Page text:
The EU Bill and Parliamentary sovereignty - European Scrutiny Committee Contents

Written evidence from Philip Allott, Professor Emeritus of International Public Law, Cambridge University Fellow, Trinity College, University of Cambridge

Clause 18

1. The word "only" is incorrect and should be deleted.

(1) Direct applicability and direct effect of EU law in the United Kingdom are a product of three things—(a) our international legal obligations (the Accession Treaty, and subsequent treaties); (b) EU law; and (c) parliamentary legislation (the European Communities Act 1972, as amended).

(2) The 1972 Act makes it clear that it is designed to produce its effect in conjunction with EU law. This is the meaning of the phrase "as in accordance with the Treaties are without further enactment to be given legal effect or used in the United Kingdom" in Section 2(1) of that Act. This is to be read with Section 3 of the Act which makes the substance of EU law (including the nature of direct applicability and direct effect) a matter to be determined in accordance with EU law and its procedures, of which our courts are required to take judicial notice.

(3) As a matter of British constitutional law, it would not be open to Parliament to create a new source of law in the United Kingdom (which is the nature of the direct applicability and direct effect of EU law) by a mere Act of Parliament, except to the extent that its doing so is recognised by the courts as having achieved that effect. The power and the limits of an Act of Parliament are a combined product of basic inherited constitutional principles and the determinations of the courts. It so happens that the British courts ultimately chose to accept EU law as a new source of law, beyond statute and common law, (Factortame, inter al.), giving effect to their understanding of the factors set out in (1) and (2) above. They might well have decided otherwise.

2. The legal status of Clause 18 is obscure. It has no evident legislative effect. It is essentially declaratory in character. It cannot itself finally determine the constitutional problem of the legal basis of direct applicability and direct effect. That matter can only be finally determined by the Supreme Court and the European Court.

3. Being merely a provision in an Act of Parliament, Section 18 would be as vulnerable to amendment or repeal as any other provision in an Act of Parliament. The provisions of the 1972 Act are less vulnerable, given the complex constitutional framework set out above. It is no longer clear that a mere provision in an Act of Parliament could undo the direct applicability and direct effect of EU law. That question would also be a matter for the Supreme Court and the European Court finally to determine.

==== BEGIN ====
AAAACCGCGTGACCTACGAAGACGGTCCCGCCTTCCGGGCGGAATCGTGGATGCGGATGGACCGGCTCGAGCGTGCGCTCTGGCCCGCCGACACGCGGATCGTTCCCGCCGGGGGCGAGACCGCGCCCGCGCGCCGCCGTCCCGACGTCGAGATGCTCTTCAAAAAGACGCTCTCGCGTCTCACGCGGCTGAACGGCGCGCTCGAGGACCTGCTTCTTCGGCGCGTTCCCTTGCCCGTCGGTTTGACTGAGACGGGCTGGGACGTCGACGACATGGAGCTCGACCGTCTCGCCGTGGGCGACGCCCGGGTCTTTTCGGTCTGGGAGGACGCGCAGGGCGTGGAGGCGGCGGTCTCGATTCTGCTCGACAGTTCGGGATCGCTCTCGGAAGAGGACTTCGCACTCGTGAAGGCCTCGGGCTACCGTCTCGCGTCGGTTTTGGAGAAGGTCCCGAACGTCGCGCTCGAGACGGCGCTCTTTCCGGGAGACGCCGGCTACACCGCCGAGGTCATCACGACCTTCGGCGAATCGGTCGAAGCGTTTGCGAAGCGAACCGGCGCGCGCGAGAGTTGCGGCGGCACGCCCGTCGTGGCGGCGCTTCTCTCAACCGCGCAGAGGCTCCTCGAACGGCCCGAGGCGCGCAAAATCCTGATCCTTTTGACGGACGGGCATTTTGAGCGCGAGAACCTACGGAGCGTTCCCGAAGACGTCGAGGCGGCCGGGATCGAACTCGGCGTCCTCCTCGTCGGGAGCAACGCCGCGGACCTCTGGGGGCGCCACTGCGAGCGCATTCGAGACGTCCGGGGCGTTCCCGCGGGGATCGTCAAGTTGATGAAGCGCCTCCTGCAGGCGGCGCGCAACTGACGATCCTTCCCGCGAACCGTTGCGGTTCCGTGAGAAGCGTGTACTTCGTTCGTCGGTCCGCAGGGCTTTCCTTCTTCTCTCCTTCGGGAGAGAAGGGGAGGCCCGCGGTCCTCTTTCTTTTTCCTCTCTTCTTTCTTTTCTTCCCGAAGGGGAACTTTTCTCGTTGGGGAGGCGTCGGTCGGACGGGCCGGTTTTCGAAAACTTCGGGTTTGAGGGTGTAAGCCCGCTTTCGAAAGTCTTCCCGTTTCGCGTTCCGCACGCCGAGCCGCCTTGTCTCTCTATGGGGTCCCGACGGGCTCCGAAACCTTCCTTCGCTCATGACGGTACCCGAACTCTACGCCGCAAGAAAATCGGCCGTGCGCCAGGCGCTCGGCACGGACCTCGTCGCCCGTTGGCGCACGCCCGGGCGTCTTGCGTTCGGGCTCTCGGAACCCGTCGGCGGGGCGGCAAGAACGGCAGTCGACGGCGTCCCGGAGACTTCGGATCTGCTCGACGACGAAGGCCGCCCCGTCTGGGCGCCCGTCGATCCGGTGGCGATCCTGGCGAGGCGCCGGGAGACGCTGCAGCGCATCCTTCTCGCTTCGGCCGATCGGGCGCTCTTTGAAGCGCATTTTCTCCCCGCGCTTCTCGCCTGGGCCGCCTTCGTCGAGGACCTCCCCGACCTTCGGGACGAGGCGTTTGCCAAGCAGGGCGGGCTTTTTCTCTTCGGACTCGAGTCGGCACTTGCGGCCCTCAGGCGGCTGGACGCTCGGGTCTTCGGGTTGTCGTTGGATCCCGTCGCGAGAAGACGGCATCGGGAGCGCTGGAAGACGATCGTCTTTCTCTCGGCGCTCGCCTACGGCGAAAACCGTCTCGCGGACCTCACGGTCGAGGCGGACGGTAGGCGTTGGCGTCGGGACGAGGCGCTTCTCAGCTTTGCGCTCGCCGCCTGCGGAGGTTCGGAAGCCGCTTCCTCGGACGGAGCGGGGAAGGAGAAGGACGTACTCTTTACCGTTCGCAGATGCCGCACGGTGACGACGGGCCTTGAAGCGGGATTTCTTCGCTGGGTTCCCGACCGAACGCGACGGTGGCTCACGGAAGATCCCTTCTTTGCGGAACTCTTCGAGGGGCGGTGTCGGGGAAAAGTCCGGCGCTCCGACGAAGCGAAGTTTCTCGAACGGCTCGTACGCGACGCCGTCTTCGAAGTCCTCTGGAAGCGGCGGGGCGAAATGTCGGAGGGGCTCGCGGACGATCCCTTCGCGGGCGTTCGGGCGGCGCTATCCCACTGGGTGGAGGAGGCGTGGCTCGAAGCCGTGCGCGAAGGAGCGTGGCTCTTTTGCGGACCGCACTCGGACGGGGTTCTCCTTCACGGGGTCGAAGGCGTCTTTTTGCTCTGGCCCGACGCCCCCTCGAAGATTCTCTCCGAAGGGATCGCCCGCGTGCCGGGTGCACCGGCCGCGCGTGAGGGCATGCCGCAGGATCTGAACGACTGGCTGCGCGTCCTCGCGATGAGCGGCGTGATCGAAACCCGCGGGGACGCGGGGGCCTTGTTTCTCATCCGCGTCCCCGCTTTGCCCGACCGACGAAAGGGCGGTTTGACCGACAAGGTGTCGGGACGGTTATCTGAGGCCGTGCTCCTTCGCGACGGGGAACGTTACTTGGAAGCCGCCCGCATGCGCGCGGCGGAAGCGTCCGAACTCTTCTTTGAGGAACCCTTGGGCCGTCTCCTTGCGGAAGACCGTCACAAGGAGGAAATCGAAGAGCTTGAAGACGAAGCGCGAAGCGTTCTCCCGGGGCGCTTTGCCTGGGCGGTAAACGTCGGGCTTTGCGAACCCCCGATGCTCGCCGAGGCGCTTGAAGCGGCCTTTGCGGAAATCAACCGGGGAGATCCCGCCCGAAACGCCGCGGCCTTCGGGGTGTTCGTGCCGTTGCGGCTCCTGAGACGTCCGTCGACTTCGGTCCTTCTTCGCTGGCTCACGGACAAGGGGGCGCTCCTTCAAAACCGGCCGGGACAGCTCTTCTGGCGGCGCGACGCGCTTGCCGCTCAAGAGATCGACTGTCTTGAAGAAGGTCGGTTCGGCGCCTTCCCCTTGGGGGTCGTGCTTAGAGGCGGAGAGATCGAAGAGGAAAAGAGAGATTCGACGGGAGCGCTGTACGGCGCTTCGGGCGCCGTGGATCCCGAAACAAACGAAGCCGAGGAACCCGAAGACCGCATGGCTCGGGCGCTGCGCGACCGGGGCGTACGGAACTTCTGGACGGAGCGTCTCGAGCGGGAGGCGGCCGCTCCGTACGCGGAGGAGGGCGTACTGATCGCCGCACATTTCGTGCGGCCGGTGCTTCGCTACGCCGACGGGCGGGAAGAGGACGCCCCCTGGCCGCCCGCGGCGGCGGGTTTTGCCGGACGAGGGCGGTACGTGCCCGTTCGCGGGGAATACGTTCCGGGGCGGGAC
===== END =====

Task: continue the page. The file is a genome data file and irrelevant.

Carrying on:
4. The phrase "to make provision about the means by which directly applicable or directly effective European Union law has effect in the United Kingdom" is inappropriate and should be redrafted as "to make provision concerning the direct applicability and direct effect of European Union law in the United Kingdom".

5. The whole point of direct applicability and direct effect (affirmed in countless decisions of the European Court and the British courts) is that there must be no "means" of implementing them. They take effect as such and automatically within the United Kingdom.

6. This suggests that the phrase in question is intended to refer to Clause 18. But (a) Clause 18 does not "make provision" about any such thing; and (b) it does not have any legal effect whatsoever on the status of EU law as a source of law in the UK.

7. The Supreme Court or the European Court might be interested to read the text of a future Section 18. But they might also ignore it entirely—or they might give it their own interpretation which, one may hope, would be in line with the analysis set out above in relation to Clause 18.

8. It follows that the phrase in question in the Long Title is misleading. Although a Long Title has no legislative effect, it should not contain anything that is misleading about the legislation that it summarises.


9. We should have objected to Article 235 of the EC Treaty (now, more or less, Article 352 of the TFEU) at the time of UK accession. Much has been done over the years by the EU institutions and by the European Court to mitigate its awfulness. The provisions of Clause 8 may be very difficult to apply in practice—and could lead to much litigation in the UK and in the European Court. But they certainly address a notorious problem.

10. The problem of Article 235/352 is that it makes explicit provision—and unconscionably generous provision in favour of the Council—in relation to one of the most subtle and difficult of constitutional matters—the question of implied powers—what are the powers of an organ of the constitution which are not explicitly conferred, but which prove to be incidentally necessary, from time to time, in the implementation of explicit powers?